Mark Twain famously advised, "Buy land, they're not making it anymore."
If you'll forgive my mangling Mr. Clemens' aphorism, allow me to alter that advice: "Don't buy soil, there's no need to make any more." Or something to that effect.
That doesn't quite work, does it? Never mind.
On to business:
One of the most common themes I hear when talking to people about starting a vegetable garden is the need to "buy soil." I'm frequently asked what kind of soil is best to buy, or what kind of soil is best to buy for a raised garden, or, most distressingly: "I've dug all the soil out of my garden area and thrown it away; what should I buy to replace it with?"
Frequently, the upshot of the assumption that soil is a commodity is the decision that one can't possibly plant a garden until one can "afford" soil, or until one's husband finishes building the raised beds, or until the nursery re-stocks a particular brand of vermiculite, or until one finds a better "soil recipe" than the one used last season. This is nonsense. With a very few exceptions, if you have a plot of land, you have all the soil you need.
What you need, because this is the desert, is to improve the soil you already have, and that is very simple indeed. Select your garden spot and clear it of grass and weeds. Layer on top of your existing native soil a good 5 to 6 inches of organic amendment such as compost, or a combination of compost and manure. Using your spading fork, turn that layer into your existing soil to a depth of 10 to 12 inches. Rake it out, break up the large clods, and you're ready to go.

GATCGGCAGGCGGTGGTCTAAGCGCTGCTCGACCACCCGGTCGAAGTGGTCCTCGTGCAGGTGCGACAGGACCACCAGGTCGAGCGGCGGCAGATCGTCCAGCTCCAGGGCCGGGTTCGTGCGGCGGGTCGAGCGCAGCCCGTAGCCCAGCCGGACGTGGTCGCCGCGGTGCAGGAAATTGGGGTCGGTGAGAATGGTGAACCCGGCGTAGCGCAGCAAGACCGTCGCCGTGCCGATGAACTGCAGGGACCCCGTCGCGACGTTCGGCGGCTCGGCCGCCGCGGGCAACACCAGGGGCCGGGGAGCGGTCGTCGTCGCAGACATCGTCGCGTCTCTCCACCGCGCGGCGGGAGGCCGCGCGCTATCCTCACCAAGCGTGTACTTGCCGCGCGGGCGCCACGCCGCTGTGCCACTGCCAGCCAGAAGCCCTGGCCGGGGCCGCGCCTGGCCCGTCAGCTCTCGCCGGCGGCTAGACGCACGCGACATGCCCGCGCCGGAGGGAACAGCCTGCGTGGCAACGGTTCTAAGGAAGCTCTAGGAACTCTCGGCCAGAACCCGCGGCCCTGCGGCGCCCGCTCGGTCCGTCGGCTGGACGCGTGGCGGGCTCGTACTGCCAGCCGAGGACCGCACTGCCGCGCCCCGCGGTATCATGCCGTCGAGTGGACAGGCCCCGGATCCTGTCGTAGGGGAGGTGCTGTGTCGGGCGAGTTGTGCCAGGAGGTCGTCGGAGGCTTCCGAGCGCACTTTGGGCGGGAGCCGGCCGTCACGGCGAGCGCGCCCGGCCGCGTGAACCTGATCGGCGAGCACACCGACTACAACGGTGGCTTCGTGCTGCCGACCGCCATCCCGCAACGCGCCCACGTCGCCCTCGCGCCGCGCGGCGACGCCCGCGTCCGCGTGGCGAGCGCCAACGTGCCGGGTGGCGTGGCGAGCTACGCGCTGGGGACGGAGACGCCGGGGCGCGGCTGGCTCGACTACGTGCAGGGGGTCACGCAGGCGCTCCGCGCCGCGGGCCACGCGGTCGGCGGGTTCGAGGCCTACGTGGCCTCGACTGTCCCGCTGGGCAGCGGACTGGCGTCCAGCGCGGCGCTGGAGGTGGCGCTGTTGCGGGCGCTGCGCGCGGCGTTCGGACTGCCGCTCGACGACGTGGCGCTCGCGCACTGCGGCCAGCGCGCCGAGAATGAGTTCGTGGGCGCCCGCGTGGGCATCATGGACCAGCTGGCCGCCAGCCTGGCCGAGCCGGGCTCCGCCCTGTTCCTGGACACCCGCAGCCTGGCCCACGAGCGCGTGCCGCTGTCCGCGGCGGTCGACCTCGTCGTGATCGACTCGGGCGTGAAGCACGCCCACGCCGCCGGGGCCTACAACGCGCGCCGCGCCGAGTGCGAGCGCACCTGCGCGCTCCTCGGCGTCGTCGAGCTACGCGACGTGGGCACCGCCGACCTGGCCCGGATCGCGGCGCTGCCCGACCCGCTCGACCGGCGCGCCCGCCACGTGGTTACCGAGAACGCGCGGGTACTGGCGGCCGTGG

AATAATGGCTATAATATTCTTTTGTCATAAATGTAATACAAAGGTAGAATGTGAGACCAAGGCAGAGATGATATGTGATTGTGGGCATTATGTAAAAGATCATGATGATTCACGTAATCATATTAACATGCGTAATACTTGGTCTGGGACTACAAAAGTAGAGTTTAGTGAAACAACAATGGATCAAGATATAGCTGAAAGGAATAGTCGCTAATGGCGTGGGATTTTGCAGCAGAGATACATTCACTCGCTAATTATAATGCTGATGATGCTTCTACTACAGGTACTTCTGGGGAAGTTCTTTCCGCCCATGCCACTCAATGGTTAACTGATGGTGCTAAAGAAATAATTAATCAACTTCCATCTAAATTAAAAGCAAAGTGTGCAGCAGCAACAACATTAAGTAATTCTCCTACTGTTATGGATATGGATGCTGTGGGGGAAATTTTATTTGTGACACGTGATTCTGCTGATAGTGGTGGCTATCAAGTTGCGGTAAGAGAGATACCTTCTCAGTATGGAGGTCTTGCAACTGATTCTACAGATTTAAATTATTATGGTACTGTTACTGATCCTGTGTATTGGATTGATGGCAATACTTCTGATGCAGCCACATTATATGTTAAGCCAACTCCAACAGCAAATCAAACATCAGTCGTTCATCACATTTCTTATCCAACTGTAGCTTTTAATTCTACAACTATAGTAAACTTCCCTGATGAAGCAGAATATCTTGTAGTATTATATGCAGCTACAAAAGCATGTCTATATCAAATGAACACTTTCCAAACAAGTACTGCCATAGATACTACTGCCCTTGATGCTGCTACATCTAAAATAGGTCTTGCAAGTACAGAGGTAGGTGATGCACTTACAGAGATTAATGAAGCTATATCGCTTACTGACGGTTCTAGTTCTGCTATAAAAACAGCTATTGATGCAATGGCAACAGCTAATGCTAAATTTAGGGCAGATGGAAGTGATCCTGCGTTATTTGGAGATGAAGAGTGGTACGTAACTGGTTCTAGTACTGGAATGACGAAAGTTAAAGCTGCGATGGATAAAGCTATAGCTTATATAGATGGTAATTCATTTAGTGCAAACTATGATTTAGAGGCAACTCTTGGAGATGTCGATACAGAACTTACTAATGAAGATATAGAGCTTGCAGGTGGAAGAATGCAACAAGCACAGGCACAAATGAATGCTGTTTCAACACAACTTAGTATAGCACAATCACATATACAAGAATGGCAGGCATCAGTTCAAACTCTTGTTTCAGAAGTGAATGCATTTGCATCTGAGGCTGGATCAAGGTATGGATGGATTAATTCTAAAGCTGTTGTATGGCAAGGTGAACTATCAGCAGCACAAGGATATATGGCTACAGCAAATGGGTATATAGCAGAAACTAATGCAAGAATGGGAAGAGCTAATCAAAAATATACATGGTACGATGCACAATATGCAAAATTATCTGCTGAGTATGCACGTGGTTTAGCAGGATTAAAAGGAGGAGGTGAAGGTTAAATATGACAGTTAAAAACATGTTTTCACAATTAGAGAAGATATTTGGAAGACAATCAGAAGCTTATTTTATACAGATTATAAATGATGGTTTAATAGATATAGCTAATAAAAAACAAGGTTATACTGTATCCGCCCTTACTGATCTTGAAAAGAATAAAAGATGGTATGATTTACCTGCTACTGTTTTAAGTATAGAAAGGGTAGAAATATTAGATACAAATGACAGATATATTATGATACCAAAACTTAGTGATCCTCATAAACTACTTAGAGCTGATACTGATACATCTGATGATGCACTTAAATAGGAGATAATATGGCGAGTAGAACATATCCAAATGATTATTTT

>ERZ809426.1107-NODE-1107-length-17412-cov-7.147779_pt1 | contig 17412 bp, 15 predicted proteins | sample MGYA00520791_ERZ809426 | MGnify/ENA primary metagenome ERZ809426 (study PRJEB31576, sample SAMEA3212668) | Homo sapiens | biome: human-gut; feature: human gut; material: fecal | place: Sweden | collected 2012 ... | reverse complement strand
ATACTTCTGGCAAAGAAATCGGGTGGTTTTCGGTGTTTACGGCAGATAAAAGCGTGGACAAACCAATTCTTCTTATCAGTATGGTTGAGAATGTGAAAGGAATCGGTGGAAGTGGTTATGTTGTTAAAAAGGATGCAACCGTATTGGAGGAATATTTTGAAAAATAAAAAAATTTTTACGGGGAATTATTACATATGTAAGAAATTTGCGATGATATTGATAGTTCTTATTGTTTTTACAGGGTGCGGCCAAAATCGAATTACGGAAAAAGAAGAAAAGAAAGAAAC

Do you now have perfect garden soil? No.
Good garden soil is not something you can buy, nor is it something you can achieve instantly. Good garden soil develops over time and there are no shortcuts.
Each season, as you prepare for the next planting, repeat the process: layer, dig, rake, plant. In the Desert Garden, with our multiple growing seasons, you can amend your soil three times a year.
Start now, and by this time next year, you'll have very good garden soil; by this time the following year, you can modestly call it "almost perfect."